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Course Descriptions

CRJS 131. Introduction to Criminal Justice
This course provides a study of substantive criminal offenses in an effort to understand overall strategies for social wellbeing.  Additionally the course reviews federal and state court systems, case law, and the impact of the Bill of Rights and later amendments to the United States Constitution. Credit, 3 hours. Offered fall and spring semesters.

CRJS 233. Corrections
This course examines the historical and contemporary structure of the corrections system in America. The function and types of punishment, both historical and contemporary, will be studied. Current issues confronting institutions of correction will be addressed. Prerequisite or Co-requisite: CRJS 131. Credit, 3 hours. Offered fall semesters.

CRJS 234.   Policing
This course examines the foundation and modern developments of policing in the United States.  Special attention will be paid to patrolling and investigation, civil accountability and ethics, career options in policing at local, state, and federal levels, and the future of policing. Prerequisite: CRJS 131.  Credit, 3 hours. 

CRJS 235.  Police Patrol
Police patrol divisions are considered to be the backbone of any police department. This course will focus upon the goals, objectives, and implementation of strategies to effectively patrol and investigate crimes. There will be an emphasis on police patrol functions under the philosophies of police professionalism, problem-oriented policing, and community policing. In addition, the responsibilities of the first responder are also addressed regarding emergency situations, patrol procedures, criminal investigations, traffic enforcement and accident reconstruction. Prerequisites: CRJS 131,234. Credit 3 hours

CRJS 236.  Probation and Parole
This course provides an overview of probation and parole, focusing primarily on the duties and challenges that modern parole and probation officers face.  Topics addressed include understanding and identifying the concepts of probation as part of the judicial process and parole as part of the prison/correctional system.  Students will become familiar with the variety of roles and the legal decisions affecting probation and parole officers. Prerequisites: CRJS 131,233. Credit 3 hours

CRJS 331.   Deviance and Society
This course studies the types, sources, and functions of deviant behavior.  The social control mechanisms that have been established in response to societal deviance will be examined within the context of the criminal justice perspective. Prerequisite: CRJS 131.  Offered fall semesters.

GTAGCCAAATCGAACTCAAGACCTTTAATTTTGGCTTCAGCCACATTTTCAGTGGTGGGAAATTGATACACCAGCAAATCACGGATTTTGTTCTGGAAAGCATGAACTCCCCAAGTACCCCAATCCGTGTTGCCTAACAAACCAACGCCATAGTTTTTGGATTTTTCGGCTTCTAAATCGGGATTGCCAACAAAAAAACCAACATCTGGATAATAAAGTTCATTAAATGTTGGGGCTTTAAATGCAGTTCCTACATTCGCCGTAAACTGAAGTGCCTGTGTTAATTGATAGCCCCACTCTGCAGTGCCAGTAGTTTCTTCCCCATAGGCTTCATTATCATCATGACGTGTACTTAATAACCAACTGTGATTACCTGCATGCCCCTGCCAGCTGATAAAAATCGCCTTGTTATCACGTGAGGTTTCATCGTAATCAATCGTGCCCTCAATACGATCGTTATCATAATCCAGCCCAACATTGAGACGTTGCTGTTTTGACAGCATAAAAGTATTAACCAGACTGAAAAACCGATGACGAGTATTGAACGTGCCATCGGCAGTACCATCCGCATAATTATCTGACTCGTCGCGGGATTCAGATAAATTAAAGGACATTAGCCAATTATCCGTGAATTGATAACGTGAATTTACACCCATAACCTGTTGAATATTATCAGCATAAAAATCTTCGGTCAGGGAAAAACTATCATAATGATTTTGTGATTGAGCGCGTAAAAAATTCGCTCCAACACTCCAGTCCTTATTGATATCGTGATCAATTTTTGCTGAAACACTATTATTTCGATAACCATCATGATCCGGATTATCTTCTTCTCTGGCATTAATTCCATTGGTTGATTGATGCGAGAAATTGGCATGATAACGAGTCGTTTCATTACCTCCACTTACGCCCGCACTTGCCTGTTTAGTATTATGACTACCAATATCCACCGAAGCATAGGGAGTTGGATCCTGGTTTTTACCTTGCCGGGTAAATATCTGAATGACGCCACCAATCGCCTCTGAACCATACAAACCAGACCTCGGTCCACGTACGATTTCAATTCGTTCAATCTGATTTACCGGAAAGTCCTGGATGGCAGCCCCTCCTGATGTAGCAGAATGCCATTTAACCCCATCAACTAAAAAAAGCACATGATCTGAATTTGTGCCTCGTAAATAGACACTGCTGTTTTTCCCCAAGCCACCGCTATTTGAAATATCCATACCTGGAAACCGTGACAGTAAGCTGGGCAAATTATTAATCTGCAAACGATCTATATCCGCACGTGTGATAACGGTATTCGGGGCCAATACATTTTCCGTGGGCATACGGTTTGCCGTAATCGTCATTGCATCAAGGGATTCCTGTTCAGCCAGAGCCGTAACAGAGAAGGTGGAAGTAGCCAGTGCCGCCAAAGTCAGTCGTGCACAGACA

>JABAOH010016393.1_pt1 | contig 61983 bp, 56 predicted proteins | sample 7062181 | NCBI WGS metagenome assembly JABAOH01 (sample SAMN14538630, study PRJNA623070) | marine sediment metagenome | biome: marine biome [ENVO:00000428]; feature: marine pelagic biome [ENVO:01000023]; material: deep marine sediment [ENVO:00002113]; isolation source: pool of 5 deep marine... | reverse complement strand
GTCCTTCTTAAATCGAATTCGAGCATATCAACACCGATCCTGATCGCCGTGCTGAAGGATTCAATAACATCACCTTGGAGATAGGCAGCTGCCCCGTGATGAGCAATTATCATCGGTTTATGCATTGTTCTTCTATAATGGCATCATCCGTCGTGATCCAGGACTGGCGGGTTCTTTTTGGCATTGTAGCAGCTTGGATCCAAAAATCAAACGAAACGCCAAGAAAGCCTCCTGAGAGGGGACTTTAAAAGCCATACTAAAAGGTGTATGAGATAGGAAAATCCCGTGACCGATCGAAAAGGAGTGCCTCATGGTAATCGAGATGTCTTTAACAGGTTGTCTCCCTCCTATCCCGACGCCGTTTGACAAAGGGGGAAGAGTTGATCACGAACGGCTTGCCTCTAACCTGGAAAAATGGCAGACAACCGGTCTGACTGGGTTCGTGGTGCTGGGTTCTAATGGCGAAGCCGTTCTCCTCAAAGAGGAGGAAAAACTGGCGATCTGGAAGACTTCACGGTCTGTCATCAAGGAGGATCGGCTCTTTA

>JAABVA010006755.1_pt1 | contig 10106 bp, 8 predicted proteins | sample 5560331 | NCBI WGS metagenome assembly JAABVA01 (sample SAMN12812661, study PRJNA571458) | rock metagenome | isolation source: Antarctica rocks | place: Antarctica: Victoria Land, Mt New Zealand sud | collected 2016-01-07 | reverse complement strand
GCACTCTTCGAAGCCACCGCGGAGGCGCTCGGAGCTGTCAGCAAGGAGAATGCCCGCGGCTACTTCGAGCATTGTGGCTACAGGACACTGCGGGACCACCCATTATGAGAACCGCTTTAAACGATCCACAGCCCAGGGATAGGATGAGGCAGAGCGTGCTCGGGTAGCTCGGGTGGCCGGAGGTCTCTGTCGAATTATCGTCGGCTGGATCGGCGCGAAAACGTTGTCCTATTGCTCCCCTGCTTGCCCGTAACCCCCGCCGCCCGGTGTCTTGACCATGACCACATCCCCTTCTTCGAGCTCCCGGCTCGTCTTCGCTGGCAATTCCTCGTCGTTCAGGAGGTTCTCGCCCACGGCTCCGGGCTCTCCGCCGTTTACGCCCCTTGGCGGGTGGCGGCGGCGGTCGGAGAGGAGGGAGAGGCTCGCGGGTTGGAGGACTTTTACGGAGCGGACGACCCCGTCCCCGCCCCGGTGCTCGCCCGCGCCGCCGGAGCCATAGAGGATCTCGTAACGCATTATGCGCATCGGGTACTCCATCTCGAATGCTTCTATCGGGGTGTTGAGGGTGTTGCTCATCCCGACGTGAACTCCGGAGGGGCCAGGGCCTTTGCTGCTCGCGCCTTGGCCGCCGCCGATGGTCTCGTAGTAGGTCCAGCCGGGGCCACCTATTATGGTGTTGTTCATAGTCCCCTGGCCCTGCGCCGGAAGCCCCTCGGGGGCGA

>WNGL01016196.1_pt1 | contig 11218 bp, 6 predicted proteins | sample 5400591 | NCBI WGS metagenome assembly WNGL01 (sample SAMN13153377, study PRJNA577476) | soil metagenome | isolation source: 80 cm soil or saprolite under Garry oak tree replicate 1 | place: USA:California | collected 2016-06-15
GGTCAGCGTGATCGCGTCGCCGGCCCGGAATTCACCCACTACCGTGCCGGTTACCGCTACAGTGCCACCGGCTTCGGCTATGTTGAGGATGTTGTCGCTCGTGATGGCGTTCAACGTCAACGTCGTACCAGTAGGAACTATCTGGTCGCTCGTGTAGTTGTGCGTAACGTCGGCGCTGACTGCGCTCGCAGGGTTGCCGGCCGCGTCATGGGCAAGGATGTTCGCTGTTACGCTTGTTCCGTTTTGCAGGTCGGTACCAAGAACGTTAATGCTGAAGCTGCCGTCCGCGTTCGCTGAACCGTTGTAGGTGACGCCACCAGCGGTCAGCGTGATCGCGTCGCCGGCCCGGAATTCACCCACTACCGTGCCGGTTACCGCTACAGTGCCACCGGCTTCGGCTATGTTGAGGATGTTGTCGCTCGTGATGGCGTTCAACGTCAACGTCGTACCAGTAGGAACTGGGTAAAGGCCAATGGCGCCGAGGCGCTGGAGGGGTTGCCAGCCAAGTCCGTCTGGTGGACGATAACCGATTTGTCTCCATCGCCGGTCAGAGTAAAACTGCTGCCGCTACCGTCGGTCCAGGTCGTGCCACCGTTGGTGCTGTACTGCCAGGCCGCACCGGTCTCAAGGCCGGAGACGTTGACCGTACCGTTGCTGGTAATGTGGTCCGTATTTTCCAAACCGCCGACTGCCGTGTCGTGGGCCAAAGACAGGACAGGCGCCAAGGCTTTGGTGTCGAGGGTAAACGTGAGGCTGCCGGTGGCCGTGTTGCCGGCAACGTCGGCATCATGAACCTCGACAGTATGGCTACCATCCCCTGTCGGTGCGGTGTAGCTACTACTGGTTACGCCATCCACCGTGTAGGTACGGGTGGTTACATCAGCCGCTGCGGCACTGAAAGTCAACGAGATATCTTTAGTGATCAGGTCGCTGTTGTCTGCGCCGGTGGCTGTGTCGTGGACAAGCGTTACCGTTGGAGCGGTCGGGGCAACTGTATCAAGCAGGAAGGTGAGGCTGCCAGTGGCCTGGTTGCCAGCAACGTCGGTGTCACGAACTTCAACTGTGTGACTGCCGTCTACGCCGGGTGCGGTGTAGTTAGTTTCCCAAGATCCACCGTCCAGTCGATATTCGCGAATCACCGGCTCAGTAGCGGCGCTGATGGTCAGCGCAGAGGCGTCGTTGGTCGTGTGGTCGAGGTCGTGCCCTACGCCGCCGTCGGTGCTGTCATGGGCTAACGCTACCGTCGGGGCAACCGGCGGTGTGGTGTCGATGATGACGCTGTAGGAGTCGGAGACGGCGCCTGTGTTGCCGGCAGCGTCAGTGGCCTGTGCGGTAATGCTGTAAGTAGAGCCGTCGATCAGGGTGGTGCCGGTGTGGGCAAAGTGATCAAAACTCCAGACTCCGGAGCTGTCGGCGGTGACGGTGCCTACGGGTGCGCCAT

CRJS 334.  Criminal Law Substance, Procedure, and Society
This course provides a study of substantive criminal law and procedure, the federal and state court systems, and the United States Supreme Court case law, with special emphasis upon the Fourth, Fifth, Sixth, Eighth, and Fourteenth Amendments to the U.S. Constitution.   The relationship between participants in the criminal justice system (law enforcement, lawyers, judges, and accused defendants) with the rest of society is also examined.  The course content will highlight practical, "real world" aspects within the above course curricula.  Prerequisite:  CRJS 131.  Credit, 3 hours.

CRJS 336.  Criminal Investigation
Students will examine the nature and extent of and factors related to criminal investigations. Emphasis is placed on understanding the fundamentals of crime scene processing to include identification, recording, marking, and gathering substantial evidence as well as identifying and interviewing witnesses and suspects. Students will be able to conduct a mock criminal investigation designed to mimic real life crime scenes an investigator may process.  Students will be able to sketch, photograph, gather evidence, fingerprint, take detailed notes and interview victims, witnesses and suspects. At the conclusion of the mock investigation, students will present their evidence obtained from their investigations in a mock criminal court trial. Prerequisites: CRJS 131,234. Credit 3 hours

CRJS 338.  Homeland Security